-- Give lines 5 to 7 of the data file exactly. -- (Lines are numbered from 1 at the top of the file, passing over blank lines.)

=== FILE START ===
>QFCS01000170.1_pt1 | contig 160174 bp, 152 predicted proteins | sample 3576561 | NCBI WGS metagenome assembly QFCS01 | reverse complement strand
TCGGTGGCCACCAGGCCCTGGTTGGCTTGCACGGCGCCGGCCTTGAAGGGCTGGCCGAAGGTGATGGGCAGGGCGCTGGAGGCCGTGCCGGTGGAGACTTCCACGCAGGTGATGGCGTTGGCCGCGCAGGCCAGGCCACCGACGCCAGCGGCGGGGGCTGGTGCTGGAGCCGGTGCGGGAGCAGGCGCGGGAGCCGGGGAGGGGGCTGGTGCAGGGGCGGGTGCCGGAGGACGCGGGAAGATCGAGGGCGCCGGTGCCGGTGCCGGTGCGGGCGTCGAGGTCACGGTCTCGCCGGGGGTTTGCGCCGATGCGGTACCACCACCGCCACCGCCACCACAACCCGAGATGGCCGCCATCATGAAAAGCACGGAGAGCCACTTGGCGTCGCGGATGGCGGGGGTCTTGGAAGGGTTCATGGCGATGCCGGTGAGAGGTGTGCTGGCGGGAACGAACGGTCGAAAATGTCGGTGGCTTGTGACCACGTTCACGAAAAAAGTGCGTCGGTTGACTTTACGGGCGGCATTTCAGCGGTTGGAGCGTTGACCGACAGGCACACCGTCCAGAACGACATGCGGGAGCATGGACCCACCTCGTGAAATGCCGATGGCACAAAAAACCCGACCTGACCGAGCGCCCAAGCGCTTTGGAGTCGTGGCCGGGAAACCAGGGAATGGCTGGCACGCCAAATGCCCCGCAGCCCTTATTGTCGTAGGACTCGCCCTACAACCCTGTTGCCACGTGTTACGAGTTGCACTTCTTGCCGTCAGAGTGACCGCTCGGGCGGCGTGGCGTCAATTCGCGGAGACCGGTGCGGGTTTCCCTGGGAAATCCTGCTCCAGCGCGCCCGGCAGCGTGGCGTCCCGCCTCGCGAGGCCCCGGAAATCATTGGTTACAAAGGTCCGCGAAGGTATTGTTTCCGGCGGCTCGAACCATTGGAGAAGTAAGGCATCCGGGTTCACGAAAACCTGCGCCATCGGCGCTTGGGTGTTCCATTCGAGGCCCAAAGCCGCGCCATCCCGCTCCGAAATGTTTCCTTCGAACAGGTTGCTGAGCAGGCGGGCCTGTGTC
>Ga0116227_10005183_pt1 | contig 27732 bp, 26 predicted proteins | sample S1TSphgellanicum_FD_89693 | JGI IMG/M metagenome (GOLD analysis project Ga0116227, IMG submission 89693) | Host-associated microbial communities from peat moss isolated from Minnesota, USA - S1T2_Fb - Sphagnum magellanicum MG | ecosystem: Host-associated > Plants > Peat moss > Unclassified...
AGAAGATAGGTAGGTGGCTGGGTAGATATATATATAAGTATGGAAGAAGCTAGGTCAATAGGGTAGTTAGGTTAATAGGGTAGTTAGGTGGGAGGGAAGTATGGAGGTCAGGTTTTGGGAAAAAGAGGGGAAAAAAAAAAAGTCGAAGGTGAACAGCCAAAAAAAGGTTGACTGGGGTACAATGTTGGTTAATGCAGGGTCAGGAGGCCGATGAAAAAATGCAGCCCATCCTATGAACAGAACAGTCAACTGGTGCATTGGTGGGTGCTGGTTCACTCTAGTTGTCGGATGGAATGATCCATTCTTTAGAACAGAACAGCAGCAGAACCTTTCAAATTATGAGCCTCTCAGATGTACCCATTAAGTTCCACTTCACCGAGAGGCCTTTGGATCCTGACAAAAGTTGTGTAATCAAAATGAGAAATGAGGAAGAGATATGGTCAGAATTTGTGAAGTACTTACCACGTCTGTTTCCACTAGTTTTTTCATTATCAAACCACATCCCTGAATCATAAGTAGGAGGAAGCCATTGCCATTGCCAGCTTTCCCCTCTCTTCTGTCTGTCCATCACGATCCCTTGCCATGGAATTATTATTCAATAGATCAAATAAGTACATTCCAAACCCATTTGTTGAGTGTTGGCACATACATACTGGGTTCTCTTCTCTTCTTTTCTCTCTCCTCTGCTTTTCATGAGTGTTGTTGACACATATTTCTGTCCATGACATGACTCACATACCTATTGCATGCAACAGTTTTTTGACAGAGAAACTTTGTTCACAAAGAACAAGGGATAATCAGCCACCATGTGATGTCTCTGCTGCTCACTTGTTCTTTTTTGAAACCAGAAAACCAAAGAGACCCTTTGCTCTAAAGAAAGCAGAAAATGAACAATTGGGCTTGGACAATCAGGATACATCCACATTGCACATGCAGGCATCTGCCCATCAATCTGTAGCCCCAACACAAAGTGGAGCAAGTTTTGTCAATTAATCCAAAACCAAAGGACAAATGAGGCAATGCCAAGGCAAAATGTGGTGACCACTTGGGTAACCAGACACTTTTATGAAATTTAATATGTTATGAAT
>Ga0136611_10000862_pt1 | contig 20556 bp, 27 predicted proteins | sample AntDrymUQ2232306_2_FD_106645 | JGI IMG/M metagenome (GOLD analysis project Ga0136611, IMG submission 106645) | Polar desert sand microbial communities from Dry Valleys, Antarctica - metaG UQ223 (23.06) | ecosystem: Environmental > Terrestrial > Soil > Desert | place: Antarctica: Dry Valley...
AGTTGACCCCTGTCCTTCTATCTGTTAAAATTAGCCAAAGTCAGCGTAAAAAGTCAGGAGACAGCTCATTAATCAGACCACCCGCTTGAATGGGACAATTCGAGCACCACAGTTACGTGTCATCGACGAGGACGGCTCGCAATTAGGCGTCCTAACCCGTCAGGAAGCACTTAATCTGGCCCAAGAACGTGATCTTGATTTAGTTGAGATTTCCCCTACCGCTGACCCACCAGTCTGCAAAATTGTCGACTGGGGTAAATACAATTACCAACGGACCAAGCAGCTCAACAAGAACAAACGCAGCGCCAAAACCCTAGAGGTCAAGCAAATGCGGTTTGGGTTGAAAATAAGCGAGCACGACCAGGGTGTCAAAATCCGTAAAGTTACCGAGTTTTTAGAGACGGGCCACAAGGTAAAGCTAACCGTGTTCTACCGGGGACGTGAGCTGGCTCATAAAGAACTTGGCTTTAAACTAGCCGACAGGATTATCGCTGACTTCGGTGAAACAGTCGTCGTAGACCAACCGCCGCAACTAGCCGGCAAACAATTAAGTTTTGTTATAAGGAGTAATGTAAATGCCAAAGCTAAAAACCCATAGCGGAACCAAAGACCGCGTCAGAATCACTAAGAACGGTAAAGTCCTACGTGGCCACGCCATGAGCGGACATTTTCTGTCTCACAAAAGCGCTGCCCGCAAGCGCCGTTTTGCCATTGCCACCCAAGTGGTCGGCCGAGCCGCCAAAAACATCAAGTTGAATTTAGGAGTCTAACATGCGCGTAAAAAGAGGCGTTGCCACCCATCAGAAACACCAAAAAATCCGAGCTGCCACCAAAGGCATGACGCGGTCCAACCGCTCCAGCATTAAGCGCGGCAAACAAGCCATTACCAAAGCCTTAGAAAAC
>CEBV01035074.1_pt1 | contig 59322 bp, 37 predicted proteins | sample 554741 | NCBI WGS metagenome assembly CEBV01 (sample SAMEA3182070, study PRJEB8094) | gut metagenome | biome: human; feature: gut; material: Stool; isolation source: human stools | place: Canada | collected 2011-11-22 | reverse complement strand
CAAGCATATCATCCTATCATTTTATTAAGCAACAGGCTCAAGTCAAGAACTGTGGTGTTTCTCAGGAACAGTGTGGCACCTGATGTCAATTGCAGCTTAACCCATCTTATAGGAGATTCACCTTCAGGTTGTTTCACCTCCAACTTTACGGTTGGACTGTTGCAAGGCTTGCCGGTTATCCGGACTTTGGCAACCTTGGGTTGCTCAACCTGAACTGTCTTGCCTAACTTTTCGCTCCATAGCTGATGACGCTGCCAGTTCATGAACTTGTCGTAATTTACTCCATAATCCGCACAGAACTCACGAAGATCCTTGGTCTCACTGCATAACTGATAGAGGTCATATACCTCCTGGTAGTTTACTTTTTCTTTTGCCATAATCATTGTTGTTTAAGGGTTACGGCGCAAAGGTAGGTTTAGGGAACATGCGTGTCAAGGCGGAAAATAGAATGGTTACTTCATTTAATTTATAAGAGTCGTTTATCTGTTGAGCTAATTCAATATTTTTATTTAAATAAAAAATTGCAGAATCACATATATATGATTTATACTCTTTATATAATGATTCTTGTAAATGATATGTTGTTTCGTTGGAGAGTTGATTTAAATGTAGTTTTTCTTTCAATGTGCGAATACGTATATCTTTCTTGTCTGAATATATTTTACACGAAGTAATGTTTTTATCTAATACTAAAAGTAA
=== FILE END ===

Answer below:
>Ga0136611_10000862_pt1 | contig 20556 bp, 27 predicted proteins | sample AntDrymUQ2232306_2_FD_106645 | JGI IMG/M metagenome (GOLD analysis project Ga0136611, IMG submission 106645) | Polar desert sand microbial communities from Dry Valleys, Antarctica - metaG UQ223 (23.06) | ecosystem: Environmental > Terrestrial > Soil > Desert | place: Antarctica: Dry Valley...
AGTTGACCCCTGTCCTTCTATCTGTTAAAATTAGCCAAAGTCAGCGTAAAAAGTCAGGAGACAGCTCATTAATCAGACCACCCGCTTGAATGGGACAATTCGAGCACCACAGTTACGTGTCATCGACGAGGACGGCTCGCAATTAGGCGTCCTAACCCGTCAGGAAGCACTTAATCTGGCCCAAGAACGTGATCTTGATTTAGTTGAGATTTCCCCTACCGCTGACCCACCAGTCTGCAAAATTGTCGACTGGGGTAAATACAATTACCAACGGACCAAGCAGCTCAACAAGAACAAACGCAGCGCCAAAACCCTAGAGGTCAAGCAAATGCGGTTTGGGTTGAAAATAAGCGAGCACGACCAGGGTGTCAAAATCCGTAAAGTTACCGAGTTTTTAGAGACGGGCCACAAGGTAAAGCTAACCGTGTTCTACCGGGGACGTGAGCTGGCTCATAAAGAACTTGGCTTTAAACTAGCCGACAGGATTATCGCTGACTTCGGTGAAACAGTCGTCGTAGACCAACCGCCGCAACTAGCCGGCAAACAATTAAGTTTTGTTATAAGGAGTAATGTAAATGCCAAAGCTAAAAACCCATAGCGGAACCAAAGACCGCGTCAGAATCACTAAGAACGGTAAAGTCCTACGTGGCCACGCCATGAGCGGACATTTTCTGTCTCACAAAAGCGCTGCCCGCAAGCGCCGTTTTGCCATTGCCACCCAAGTGGTCGGCCGAGCCGCCAAAAACATCAAGTTGAATTTAGGAGTCTAACATGCGCGTAAAAAGAGGCGTTGCCACCCATCAGAAACACCAAAAAATCCGAGCTGCCACCAAAGGCATGACGCGGTCCAACCGCTCCAGCATTAAGCGCGGCAAACAAGCCATTACCAAAGCCTTAGAAAAC
>CEBV01035074.1_pt1 | contig 59322 bp, 37 predicted proteins | sample 554741 | NCBI WGS metagenome assembly CEBV01 (sample SAMEA3182070, study PRJEB8094) | gut metagenome | biome: human; feature: gut; material: Stool; isolation source: human stools | place: Canada | collected 2011-11-22 | reverse complement strand